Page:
DSL woes iv

Still getting frequent, brief DNS outages. The speed is noticeably slower for long periods, but with a few periods where we get close to our provisioned speed. The connection is more stable than it was before Saturday's visit. We have not had any periods of complete downtime.

I am close to saying that this is about as good as it will get.

So, as my friend Peter is fond of saying after a grinding life event: What have we learned from this? 

Do as much work as I can to define the problem before I call tech support

I'm fortunate that our setup is simple: a DSL jack, a modem, the Airport Time Capsule. It was easy for me to directly hook the iMac to the modem so that I could tell tech support it was not the wifi. I left them no room to argue about wifi settings; when we deal with a wired connection, the troubleshooting is much simpler.

Use tools to gather evidence

Using Network Logger Pro, I collected a week's worth of outage data to prove to Frontier that we had a problem and that it was not my equipment causing it. 

Also, using Speedtest (the web site or the app) to do spot checks helped because that's what Frontier tech support uses. 

I like having logs and data showing that I'm getting x number of outages and only y mbps at specific times of day. Anecdotal "It just feels a lot slower" evidence does not help anyone.

The modem itself has its own stats and logs, also, but they're way more technical and I'm not sure they'd do me much good.

Accept that what I can do is limited

Rebooting the modem and/or router is the universal antidote because it solves most common ills. But for us, rebooting worked until it didn't. Getting rid of an ancient DSL filter and upgrading to a new modem helped. Hardware-wise, that was about it.

Of course, you can input different DSL addresses but that's no guarantee that the situation will change (and if you don't flush the DNS cache, then it may take a day or a reboot for the changes to take effect). I've also read that your ISP's default DNS servers may even be faster sometimes.

For wifi, you could use some tools to maybe find some less-crowded channels or change the router's DNS addresses, but again -- that's about it. The change in speed could be noticeable, but I think most likely the bump will be slight.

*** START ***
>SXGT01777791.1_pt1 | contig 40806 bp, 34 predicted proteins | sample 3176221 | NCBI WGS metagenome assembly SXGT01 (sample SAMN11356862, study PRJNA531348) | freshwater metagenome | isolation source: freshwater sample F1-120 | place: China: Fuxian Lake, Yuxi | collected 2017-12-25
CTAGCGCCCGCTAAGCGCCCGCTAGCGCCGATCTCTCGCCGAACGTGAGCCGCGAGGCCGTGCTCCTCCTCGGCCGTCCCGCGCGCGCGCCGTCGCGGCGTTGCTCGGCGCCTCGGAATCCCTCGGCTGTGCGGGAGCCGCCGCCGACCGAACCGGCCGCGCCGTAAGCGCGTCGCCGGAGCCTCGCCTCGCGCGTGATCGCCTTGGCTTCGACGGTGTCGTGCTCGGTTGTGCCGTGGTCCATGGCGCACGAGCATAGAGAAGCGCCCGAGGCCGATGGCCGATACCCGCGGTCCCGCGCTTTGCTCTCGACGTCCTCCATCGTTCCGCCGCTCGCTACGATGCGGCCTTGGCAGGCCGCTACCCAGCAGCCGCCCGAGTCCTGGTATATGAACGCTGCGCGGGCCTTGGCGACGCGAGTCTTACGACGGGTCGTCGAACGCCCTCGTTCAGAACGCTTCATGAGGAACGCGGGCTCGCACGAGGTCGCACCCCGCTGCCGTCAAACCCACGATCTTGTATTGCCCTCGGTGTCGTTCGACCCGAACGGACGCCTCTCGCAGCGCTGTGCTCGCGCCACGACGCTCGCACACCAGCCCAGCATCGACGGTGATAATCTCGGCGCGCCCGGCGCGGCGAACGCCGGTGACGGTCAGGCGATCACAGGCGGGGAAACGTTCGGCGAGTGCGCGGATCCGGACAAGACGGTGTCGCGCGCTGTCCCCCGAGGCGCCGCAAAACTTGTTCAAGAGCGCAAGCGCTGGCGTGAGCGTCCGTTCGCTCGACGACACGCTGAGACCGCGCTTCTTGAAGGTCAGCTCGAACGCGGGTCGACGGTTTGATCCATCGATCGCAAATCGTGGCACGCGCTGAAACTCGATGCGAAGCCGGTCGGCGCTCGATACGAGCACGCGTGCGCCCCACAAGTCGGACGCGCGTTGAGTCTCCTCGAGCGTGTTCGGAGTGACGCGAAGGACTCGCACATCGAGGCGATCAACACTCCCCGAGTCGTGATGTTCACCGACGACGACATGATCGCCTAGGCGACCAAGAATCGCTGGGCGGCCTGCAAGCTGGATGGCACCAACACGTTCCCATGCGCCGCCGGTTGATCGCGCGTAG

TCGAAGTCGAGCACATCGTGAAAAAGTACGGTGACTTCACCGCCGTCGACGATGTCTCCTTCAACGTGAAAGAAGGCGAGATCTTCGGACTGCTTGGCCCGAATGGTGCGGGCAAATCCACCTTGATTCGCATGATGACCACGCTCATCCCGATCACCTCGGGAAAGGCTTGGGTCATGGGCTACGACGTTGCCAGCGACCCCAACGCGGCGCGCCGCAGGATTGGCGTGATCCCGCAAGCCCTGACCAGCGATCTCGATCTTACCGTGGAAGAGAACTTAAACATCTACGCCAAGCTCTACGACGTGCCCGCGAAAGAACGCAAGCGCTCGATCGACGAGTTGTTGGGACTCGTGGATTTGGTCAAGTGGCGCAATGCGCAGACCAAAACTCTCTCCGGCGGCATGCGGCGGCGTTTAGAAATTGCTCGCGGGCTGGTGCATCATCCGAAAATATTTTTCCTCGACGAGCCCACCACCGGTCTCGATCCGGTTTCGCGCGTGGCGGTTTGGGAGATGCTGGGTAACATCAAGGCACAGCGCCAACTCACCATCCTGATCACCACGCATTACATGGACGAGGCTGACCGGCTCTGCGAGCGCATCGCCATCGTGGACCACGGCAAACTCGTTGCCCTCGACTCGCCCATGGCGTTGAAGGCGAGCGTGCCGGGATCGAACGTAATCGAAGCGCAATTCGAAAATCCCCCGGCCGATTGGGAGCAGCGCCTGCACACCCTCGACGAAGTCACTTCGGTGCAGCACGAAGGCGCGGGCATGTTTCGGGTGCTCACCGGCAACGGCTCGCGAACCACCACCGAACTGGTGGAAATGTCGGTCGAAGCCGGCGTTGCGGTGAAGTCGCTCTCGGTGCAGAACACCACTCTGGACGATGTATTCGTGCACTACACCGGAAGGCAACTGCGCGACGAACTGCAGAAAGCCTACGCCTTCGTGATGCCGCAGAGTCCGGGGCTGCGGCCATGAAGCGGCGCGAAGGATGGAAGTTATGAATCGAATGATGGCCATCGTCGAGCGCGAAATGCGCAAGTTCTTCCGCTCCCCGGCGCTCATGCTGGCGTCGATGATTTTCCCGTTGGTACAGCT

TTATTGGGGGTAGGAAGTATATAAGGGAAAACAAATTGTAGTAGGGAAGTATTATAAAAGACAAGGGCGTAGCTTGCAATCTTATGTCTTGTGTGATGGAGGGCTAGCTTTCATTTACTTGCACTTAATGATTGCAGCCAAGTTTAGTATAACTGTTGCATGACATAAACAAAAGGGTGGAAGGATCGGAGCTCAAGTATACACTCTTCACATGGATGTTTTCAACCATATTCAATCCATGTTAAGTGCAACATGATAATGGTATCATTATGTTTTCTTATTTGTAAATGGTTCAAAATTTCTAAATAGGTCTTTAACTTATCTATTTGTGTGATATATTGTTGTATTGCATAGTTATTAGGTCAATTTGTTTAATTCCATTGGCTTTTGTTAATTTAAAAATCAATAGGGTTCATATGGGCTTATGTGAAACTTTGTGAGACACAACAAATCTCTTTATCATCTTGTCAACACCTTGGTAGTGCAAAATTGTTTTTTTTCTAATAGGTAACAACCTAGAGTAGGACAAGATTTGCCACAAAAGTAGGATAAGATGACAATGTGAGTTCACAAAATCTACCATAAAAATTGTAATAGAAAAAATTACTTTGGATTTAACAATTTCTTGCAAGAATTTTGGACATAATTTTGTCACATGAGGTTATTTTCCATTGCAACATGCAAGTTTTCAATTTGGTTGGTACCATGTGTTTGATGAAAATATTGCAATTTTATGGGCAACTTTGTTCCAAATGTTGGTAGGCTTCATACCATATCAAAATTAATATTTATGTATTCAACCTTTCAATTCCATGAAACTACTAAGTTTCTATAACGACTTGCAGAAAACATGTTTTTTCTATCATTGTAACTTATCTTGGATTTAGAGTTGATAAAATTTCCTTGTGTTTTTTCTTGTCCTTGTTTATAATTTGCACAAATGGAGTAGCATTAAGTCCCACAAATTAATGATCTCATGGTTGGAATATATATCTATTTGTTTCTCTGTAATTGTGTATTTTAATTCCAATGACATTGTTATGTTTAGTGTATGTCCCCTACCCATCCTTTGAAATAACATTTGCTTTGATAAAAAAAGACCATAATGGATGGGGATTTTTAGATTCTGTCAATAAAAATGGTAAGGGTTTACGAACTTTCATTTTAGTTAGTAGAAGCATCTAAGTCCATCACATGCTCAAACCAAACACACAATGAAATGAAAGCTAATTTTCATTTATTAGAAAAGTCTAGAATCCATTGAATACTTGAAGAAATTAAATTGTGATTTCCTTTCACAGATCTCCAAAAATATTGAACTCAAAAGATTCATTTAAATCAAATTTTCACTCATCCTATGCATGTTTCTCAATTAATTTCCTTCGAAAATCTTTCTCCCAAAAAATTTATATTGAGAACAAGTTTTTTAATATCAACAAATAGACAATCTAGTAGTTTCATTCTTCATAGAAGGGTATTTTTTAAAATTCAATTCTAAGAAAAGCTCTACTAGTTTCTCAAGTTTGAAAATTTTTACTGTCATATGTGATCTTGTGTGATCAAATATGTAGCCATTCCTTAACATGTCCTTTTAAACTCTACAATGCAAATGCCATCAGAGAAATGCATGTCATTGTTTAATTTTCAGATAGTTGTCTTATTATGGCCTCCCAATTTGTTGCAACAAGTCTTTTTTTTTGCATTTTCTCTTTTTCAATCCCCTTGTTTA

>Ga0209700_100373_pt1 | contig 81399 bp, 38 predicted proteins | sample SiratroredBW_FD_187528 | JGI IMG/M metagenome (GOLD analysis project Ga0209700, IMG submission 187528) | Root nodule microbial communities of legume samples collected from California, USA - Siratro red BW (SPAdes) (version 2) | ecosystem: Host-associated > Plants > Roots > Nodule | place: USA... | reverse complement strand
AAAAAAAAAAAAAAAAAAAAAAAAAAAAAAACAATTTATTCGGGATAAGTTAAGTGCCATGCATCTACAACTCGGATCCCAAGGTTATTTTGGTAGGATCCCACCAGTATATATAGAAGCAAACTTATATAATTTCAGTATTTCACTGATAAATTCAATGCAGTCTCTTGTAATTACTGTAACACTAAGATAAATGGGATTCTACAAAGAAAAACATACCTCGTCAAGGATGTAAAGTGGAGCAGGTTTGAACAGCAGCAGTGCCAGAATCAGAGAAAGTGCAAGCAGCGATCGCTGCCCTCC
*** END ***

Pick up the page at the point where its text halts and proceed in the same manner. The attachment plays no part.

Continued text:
Beyond these simple tactics, I believe what I can physically do to improve a connectivity or outage problem is limited. Networking is arcane, dark-magic stuff; I chose to stop my research with SN ratios and Line Attenuations because it was clear to me that going deeper was not helping my understanding or the situation.

Call the ISP's tech support and get a trouble ticket

In the end, it came down to me calling the ISP, being persistent in making my case, and getting a trouble ticket. Once I had that trouble ticket, I was reassured that I'd get attention focused on the problem.

This takes time; maybe an hour on the phone with the first call, maybe a couple of hours with the technicians. I don't believe there's another way.

In all, we had three visits by four different Frontier technicians. And the final resolution was ... to replace the modem. So it goes.

All the guys who came to look at the problem were knowledgeable and each advanced the game a little at a time (changing the DSL filter, rewiring the box, double-checking the modem's settings). They have more sophisticated tools than I do to check the lines and they troubleshoot these problems all the time. So I relied on their experiences and instincts.

But ...

Run Speedtest several times before the technician leaves

This was a great piece of advice I picked up in my researches and I kicked myself when I forgot to do this.

The technicians need to see for themselves whether their work made a difference. And until we agree there's a positive change, then the ticket remains open.

In the end, it's up to the ISP (and me)

The ISP controls all the hardware from the street to my house and they're even responsible for the modem. 

My physical location from the switch, the wiring in my house -- some things are beyond my control. But the things I can influence, I want to influence.

So the next time I start experiencing problems, I will gather evidence and then call them: Here's what my logs are showing. What speeds should I expect, given our provisioning? What are Frontier's parameters for acceptable performance, using Speedtest as a guide? How many outages, and for how long, does Frontier consider acceptable? Are there any settings I can tweak on my modem that would help?

It's the ISP's responsibility to ensure I get the speed and service I'm paying for. It's my responsibility to be a partner in helping to solve the problem and to make sure the ISP does not stop focusing on the problem till it's solved to my satisfaction.

Michael E Brown @brownstudy